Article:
Cue “Full House” theme: Whatever happened to predictability? The milkman, the paperboy, evening TV?
Let’s ask Aunt Becky, AKA actress Lori Laughlin, what happened to the unpredictability of your precious children getting into a prestigious school.
How about “Desperate Housewives” star Felicity Huffman? Does her equally-famous husband William H. Macy have an answer?
How about the scores of other wealthy parents who have been indicted in a widespread fraud scandal to catapult their children behind the ivied walls and marble arches of schools like Harvard and Yale?
Loughlin and the rest of the idiotic Beverly Hillbillies involved with this scheme partnered with William Rick Singer, CEO of the college admissions prep company The Key, according to reports from CNN.
The parents paid between $15,000 and $75,000 to up their children’s score, typically hiring a third-party to take the test in their place or replace answers with the correct ones.
Athletics departments were also bribed. Loughlin and her fancy-ass fashion designer husband Mossimo Giannulli forked over $500,000 to have their two daughters designated as recruits to the University of Southern California crew team, according to CNN.
You know what’s even more unpredictable and unwholesome (damn you, Lori, for ruining Aunt Becky and her warmth)? Neither of her children ever rowed a day in their lives. Athletics department officials and coaches went along with this scheme to line their Ivy league pockets further.
The point of this isn’t to call for a Marxist revolution and demand Aunt Becky’s mansion be razed to the ground, along with her husband’s designer crocodile-skin purses or whatever garbage he passes off as fashion.
The benefits wealthy individuals receive in our society are certainly worth questioning and cases like this place a microscope on the system of complex elite shenanigans that often go overlooked by the masses. Will more schemes be uncovered in coming months or years? How intertwined is wealth with all aspects of life?
Perhaps we need to rethink the entire model of education. As it stands, getting a Bachelor’s degree is seen as the new high school diploma. Further, more jobs are requiring Master’s degrees to even be considered.
We are currently in a college degree bubble, similar to that of the housing bubble that caused the 2008 financial crisis. Mounting evidence shows that federal student aid programs and the ease with which massive loans are given to essentially any young person convinced they must attend college have driven up the cost of what used to be a relatively affordable endeavor.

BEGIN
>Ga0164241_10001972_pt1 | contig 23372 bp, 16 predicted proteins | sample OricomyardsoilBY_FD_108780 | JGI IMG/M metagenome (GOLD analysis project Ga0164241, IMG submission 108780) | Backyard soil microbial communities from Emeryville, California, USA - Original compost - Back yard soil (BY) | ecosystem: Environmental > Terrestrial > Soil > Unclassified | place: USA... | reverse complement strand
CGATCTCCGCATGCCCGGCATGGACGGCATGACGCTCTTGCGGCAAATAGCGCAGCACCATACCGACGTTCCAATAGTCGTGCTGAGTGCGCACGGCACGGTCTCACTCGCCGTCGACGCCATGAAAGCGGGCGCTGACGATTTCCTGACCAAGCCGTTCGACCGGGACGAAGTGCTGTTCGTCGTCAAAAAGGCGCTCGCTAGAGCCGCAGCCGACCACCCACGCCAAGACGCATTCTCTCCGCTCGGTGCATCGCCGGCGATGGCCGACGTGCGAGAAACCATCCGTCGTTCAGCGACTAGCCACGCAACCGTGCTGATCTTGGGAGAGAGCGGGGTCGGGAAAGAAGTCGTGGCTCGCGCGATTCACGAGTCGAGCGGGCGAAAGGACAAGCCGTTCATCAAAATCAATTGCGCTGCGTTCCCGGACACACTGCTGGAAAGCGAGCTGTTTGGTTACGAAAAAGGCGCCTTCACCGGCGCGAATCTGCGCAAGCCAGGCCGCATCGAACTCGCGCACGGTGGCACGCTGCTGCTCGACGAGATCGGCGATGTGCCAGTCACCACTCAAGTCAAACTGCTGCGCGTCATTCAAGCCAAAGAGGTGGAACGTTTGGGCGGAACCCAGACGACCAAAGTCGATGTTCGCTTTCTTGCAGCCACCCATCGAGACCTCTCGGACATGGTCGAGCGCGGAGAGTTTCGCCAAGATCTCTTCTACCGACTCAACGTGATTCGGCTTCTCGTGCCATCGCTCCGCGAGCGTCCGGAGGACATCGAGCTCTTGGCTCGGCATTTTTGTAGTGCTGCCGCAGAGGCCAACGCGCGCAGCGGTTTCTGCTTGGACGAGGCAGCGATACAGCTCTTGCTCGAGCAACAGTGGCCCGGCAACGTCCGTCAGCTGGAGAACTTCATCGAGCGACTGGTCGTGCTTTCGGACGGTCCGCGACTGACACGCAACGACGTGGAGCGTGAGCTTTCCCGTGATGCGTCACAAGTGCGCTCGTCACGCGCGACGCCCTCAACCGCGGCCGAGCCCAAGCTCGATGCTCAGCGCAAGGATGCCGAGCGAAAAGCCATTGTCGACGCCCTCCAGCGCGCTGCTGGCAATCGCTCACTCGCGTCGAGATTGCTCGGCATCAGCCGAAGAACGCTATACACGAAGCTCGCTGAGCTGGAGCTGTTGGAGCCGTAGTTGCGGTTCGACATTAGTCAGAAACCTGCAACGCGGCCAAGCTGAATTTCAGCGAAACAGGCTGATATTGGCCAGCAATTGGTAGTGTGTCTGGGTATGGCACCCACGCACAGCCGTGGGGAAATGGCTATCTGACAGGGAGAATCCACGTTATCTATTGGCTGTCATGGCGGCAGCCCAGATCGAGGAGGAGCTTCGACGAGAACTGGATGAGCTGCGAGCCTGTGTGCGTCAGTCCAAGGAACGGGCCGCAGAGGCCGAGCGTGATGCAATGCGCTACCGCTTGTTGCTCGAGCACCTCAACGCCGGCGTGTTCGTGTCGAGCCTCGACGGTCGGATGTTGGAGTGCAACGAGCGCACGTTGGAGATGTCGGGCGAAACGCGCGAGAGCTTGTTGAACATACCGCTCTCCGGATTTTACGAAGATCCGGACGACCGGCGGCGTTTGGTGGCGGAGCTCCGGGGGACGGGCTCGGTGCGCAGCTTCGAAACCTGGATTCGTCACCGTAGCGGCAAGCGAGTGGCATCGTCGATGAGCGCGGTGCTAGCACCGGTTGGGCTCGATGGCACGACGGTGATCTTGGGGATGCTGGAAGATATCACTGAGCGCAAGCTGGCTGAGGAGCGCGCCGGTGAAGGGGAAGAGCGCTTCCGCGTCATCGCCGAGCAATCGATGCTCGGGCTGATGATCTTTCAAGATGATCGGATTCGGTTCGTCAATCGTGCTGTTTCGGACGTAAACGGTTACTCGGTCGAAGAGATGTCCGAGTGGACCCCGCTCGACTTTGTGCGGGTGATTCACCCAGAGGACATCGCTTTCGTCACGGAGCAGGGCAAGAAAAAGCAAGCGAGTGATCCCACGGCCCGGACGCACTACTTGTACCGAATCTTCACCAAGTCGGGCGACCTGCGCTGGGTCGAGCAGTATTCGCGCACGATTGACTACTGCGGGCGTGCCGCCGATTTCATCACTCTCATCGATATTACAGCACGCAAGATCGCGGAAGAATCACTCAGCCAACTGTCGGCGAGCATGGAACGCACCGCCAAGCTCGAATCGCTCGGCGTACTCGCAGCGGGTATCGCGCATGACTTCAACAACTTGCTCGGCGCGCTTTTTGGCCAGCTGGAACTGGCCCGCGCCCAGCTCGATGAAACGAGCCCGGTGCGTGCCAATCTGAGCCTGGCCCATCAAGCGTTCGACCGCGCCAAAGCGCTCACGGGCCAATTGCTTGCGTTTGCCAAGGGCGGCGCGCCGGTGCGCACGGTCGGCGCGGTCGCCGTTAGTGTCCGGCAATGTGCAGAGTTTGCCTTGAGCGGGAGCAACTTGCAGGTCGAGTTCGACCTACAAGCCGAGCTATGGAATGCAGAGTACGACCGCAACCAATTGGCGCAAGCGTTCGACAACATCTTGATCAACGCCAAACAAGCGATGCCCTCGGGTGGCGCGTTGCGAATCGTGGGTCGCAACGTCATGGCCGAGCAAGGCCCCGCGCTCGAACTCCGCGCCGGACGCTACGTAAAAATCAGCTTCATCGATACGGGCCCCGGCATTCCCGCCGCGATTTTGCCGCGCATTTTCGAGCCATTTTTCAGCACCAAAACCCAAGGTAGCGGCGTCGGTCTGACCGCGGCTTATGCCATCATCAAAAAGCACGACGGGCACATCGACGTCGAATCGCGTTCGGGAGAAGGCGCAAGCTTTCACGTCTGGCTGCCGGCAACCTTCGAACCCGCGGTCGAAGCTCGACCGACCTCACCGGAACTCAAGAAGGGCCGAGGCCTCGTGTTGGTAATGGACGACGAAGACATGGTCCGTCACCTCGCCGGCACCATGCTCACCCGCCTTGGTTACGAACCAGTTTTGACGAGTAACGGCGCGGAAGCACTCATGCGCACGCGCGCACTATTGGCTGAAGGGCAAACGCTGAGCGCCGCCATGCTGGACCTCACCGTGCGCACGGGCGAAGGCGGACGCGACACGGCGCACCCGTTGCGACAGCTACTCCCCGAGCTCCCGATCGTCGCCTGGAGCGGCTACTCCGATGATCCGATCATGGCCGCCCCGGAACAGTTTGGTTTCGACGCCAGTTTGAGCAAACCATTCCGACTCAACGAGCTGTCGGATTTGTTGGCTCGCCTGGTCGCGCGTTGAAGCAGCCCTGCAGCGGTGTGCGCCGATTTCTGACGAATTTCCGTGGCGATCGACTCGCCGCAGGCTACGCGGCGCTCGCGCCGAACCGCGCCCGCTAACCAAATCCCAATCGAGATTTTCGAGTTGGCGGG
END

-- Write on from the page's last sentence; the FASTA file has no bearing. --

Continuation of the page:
According to a “Trends in Pricing” sheet from the CollegeBoard, tuition at a four-year private college cost an average of $34,740 for the 2017-18 school year. Public universities typically charge in-state students $9,970 and out-of-state students $25,620.
Since so many students are now going to college, largely due to freely flowing aid and loans, the price of a degree has smashed through the roof and continues to reach for the sky. Young professionals are being saddled with mountains of debt that often follow them through the decades, and sometimes hangs as an albatross around their necks until they’re deader than the character of Aunt Becky now is to all of us.
Why bemoan the whole college system in relation to this scandal?
They’re very interconnected. The wealthy can afford to pay the exorbitant costs of a four year private college tuition and they can also afford intensive hours of SAT prep for their children or can spend money on years of personalized coaching and training for their wittle future tennis champions.
Oh, and apparently they can afford to rig the whole system. Laughlin and her ilk are very desperate housewives, yearning for the status symbol of an elite degree for the projects that have become their children.
By making their own bloodlines into status symbols, shielded behind institutions that allow for this to happen, the rest of us are shown the truth of it all: The system is rigged.
What’s the answer to all of this?
Don’t blindly follow along without asking questions. Don’t forget that the college system is just that: a system, full of corruption, false promises and a costly price tag.
Certainly, it has its benefits.
But it’s vital to see the beast in its entirety. Rather than looking at it for just its soft fur (enlightenment, critical thinking, networking, etc.), we must also notice its fangs waiting to bite into our jugular (and pockets) if we’re not careful.
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